The video footage Mssr. Gordon used in his iconic work was taken by Keith and Colleen Begg and used without their permission. Since they are based in South Africa, they don't have US standing. If anyone wants to become the US copyright holder of said video and sue the hell out of Chris, get in touch with them.
What about live-streaming an event? Is that considered "posting"? While I haven't had the need to do so yet, if I ever witness a questionable interaction going down in public, I'm using my Bambuser account, just in case someone violates my 4th Amendment rights and tries to delete the video.
Isn't hacking into a computer system using a vulnerability like this a crime? I see all sorts of press releases of the FBI charging people for doing exactly this same thing. Heck, even lesser "hacking" crimes (like Aaron Schwartz) have triggered the wrath of the establishment.
I'm not sure this government is really by the people for the people anymore.
Are reporters now on the hook for copyright infringement when a document is leaked to them that they subsequently report on? Libraries for letting people take screenshot scans of copyrighted materials in their collection?
Sounds like a really horrible precedent. We can only hope it will get corrected on appeal.
Maybe Netflix owns the rights to a particular expression of the content, but there's no way they own the rights to the content itself. So Jim can simply point a camera at himself, do the routine, and post it. Or post the routine from a different show if he wants the atmosphere of the crowd interactions.
"We emphatically distance ourselves from anything baseball-related since we don't want to be even remotely associated with an organization who's douchebag lawyers have nothing better to do than harass unrelated small businesses like ours."
Reading this article, I just realized the insidious condition that makes this sort of "fuckery" possible: network speeds are an area where—similar to transistor density on chips—the status quo requires continual significant improvement.
For most things, if you pay $X for product Y or service Z today, that's still a fairly reasonable deal next month, next year, and heck even several years from now given inflation. But for things like networking service, a good deal today is a marginal deal next year, and complete extortion several years from now.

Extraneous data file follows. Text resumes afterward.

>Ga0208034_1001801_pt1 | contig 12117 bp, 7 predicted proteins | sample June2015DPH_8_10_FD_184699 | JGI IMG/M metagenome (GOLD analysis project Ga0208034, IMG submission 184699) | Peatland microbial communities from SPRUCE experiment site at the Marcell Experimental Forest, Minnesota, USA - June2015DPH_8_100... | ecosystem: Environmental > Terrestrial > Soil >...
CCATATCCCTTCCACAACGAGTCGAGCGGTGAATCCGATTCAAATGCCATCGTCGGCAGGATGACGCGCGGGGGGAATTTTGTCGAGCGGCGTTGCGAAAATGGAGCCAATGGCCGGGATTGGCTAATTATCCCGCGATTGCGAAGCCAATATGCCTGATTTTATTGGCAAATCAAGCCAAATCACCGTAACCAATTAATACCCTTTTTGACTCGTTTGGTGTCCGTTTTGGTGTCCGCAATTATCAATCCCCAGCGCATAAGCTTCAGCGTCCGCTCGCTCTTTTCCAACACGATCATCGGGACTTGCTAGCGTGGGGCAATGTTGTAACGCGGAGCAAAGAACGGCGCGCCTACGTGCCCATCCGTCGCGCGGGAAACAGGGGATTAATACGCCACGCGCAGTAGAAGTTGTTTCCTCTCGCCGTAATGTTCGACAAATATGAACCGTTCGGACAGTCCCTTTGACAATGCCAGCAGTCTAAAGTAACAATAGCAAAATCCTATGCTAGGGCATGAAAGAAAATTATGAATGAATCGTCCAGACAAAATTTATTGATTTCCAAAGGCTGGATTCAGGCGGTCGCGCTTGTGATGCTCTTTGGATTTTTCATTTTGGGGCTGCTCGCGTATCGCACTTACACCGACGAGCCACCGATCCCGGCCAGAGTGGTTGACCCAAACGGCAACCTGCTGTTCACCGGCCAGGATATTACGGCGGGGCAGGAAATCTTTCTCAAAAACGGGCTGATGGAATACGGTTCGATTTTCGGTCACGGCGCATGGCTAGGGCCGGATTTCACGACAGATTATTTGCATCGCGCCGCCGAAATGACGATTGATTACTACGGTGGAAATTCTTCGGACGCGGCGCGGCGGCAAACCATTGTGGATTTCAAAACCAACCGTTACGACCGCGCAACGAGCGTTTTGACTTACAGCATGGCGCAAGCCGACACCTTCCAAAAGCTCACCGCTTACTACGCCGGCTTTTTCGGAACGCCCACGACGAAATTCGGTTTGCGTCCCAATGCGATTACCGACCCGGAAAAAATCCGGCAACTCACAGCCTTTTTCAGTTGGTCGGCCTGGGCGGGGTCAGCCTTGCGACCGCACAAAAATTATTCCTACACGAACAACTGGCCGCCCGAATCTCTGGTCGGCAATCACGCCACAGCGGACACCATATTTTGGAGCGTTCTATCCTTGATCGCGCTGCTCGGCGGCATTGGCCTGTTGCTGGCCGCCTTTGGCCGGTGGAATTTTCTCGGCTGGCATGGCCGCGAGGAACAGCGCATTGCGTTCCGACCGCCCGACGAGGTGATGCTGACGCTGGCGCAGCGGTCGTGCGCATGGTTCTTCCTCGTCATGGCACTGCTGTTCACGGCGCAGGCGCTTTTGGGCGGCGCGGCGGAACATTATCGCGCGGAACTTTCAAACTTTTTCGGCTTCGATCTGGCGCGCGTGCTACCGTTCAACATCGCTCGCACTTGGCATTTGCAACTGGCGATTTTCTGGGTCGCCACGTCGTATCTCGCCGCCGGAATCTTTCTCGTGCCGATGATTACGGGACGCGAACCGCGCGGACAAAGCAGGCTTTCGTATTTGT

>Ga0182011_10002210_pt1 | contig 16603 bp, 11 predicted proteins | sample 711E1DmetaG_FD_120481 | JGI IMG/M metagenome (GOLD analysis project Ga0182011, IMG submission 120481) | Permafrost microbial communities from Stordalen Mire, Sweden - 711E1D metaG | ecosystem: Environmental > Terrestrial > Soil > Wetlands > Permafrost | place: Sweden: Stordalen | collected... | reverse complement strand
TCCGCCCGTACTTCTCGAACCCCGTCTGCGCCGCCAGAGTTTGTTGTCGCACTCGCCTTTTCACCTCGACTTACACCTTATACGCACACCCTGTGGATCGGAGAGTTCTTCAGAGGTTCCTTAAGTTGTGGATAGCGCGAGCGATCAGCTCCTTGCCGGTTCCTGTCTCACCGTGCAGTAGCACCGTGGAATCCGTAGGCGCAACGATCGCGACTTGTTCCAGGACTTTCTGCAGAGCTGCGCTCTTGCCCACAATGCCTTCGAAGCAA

They don't need to do anything actively nefarious. They can be passive, do nothing, and by doing so anchor their offering to today's standard while the rising tide submerges them and their value.
Sounds like prior restraint to me, opposing someone doing something because the something they do might eventually lead to bad things in the future. Why don't we just punish those hypothetical bad things when they actually if and when they come to pass?
I think of internet bandwidth like other utilities: electricity, gas, water. What if GE offered a line of appliances that let you use them as much as you wanted, and the gas, elec, and water used by them didn't show on your bill? Isn't that just smart marketing, and good for the consumer?
Of course first thing I'd do is turn them into a utility hub for my house, having them feed to all other devices and appliances. GE can subsidize my whole house :-)
Another thought: what if it turns out that per mile traveled, Uber rides are actually safer? Are the taxi companies prepared to let Uber lawyers go through the discovery process on their collision and safety documentation? Given the strong feedback loop resulting from public reviews, I'd bet that Uber drivers are more incented to drive in a calmer and perhaps safer manner. Just a hypothesis, but it'd be very interesting to see what the data shows.
Regardless of the language they choose for this fee, as a consumer I think it's reflects poorly on a company to tack fees onto the base charge for the service for what should just be a cost of doing business. It makes me think of TicketMaster and telecom companies who use it as a way of extracting more and more profits. Unfortunately Lyft also has a "Trust and Safety" fee, so it looks like a bad precedent has already been set here.